follows up with key publics to further establish a positive relationship.
The first step, however, is to make sure the crisis is in fact over.
As stated earlier a crisis is an entity in itself. A crisis may be over
after the train wreck is cleaned up and rail service is restored, but
the image of the organization, and the media interest may not have culminated
An organization's leaders may focus on the crisis itself and think it
is over when they have addressed the issues with the crisis (Cleaning
up the train-wreck and restoring service). The organization's public relations
representative must remind leaders there may be communications messages
that need to get to the primary and secondary stakeholders (Dougherty,
Even if the media is no longer inquiring about the crisis it is important
to follow-up with them to ensure they got all the information they needed.
It is also important to give them any new details about the crisis. Proactively
dealing with the media in post-crisis communications will help to establish
trust with the media (Dougherty, 1992).
It is also important to communicate with primary stakeholders in post-crisis
communications. Organizations should continually update employees on actions
taken by the organization; especially anything the organization is doing
to help employees affected by the crisis (Dougherty, 1992).
Post-crisis communications are ultimately a version of Stakeholder theory
in that they focus on relationships with key publics. What makes post-crisis
communications unique is the messaging directly relates to a crisis event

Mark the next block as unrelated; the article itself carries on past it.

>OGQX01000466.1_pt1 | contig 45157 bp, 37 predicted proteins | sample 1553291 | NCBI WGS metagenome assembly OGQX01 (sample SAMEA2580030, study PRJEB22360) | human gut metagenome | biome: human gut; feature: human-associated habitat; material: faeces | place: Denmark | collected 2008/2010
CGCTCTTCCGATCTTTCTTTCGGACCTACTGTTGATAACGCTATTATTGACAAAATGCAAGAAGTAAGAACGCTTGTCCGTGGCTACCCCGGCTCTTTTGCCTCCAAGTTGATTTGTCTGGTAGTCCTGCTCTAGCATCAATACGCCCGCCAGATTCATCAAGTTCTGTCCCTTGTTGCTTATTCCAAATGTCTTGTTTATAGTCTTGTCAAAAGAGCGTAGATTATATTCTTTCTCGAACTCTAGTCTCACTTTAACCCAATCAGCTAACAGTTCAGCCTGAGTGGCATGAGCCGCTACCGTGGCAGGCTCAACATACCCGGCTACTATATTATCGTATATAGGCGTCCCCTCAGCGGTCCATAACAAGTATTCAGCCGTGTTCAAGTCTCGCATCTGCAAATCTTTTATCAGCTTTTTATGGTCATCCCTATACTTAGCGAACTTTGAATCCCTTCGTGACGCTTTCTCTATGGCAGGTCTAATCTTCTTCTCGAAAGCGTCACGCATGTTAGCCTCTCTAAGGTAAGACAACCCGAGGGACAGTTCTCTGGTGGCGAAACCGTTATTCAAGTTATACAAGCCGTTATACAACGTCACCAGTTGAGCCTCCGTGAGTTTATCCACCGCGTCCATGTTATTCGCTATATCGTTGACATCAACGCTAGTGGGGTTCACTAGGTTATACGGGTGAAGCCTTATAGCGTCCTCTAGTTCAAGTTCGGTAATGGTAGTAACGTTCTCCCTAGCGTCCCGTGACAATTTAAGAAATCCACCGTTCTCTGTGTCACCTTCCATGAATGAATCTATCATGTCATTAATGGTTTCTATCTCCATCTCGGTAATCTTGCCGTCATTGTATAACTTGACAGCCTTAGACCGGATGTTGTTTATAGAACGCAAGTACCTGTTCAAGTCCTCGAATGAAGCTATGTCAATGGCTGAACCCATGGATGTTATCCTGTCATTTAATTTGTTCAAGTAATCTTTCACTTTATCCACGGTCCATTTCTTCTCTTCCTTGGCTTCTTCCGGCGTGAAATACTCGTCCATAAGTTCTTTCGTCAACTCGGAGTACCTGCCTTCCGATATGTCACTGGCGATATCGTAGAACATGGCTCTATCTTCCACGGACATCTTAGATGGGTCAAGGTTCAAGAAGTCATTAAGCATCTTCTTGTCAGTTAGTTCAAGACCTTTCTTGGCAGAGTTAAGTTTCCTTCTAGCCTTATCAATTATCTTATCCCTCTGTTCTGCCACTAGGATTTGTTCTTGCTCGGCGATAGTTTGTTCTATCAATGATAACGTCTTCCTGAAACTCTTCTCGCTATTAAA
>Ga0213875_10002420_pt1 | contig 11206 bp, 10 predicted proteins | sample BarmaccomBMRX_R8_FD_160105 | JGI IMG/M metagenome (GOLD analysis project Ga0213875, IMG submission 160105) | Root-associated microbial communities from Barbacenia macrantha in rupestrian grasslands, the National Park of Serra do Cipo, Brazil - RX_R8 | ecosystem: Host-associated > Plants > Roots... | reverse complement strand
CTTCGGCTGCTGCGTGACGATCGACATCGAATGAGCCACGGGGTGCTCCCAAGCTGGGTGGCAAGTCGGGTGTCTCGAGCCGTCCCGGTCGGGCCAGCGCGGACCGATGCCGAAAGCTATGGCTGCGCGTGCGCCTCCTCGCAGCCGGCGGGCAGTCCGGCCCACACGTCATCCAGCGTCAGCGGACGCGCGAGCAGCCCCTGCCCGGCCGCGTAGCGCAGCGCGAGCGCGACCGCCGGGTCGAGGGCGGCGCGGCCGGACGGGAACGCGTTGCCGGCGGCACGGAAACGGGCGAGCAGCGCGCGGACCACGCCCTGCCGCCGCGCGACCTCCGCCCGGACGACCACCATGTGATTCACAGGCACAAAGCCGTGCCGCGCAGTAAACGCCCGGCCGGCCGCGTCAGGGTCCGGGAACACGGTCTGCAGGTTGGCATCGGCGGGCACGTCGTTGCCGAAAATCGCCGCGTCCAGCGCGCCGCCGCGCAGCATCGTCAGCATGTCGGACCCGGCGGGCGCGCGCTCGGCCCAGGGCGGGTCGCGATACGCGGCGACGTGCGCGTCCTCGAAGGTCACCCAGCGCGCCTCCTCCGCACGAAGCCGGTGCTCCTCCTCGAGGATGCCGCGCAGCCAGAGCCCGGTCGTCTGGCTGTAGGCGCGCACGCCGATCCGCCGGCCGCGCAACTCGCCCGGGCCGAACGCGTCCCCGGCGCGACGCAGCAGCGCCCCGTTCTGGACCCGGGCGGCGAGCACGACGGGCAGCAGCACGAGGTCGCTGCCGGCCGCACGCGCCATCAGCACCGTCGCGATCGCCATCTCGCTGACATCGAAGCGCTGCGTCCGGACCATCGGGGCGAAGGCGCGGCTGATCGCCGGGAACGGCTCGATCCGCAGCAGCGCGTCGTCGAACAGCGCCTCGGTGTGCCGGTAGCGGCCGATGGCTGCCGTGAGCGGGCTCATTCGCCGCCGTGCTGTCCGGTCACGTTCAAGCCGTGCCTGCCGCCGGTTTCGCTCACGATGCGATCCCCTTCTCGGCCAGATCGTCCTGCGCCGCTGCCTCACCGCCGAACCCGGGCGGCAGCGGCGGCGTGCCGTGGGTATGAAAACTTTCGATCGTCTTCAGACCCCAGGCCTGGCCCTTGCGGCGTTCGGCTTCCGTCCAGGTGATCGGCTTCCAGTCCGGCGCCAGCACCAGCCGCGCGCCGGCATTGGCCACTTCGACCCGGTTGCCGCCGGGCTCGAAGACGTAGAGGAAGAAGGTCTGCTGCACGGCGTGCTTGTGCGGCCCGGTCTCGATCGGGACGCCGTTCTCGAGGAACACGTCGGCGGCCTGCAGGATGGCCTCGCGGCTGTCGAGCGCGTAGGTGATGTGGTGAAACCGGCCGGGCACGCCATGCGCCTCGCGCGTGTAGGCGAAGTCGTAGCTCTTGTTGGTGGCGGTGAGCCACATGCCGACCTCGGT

that had already occurred in the organization.
In conclusion, the literature on crisis communications displayed more
practical analysis of the phenomena than actual theory. In pre-crisis
communications Stakeholder theory expressed a large amount of highly useful
procedures needed by an organization prier to a crisis. Stakeholder theory
is theoretical only in the scholar's assumption that if an organization
builds relations with stakeholders support by the key publics will come
more easily during a crisis.
A needed area of research would be to test stakeholder theory by looking
at organizations that went through a crisis to see if they applied the
theory before the crisis. Researchers would then be required to develop
a measure of effectiveness to determine if the organizations using Stakeholder
theory were able to more successfully communicate during the crisis.
Attribution theory, for communications during a crisis, is more in line
with traditional scholarly theory. How people make judgments about the
causes of a crisis based upon the attributes, locus, stability, and controllability
is theoretical, but also a very practical set of principles an organization
can use to determine the type of strategy that should be employed to communicate
during the crisis.
An important area of research in pre-crisis communication would involve
determining how many organizations used the main crisis response strategies
while in a crisis. Once this is done researchers would be able to analyze
the strategies to determine their effectiveness in the various types of
crises confronted by organizations.
Post-crises communications is not often considered by organizations, and
the dearth of literature on this subject reflects this. The extension
of Stakeholder theory into post- crisis communications provides a solid
foundation for scholars to analyze the phenomena and for organizations
to use after a crisis.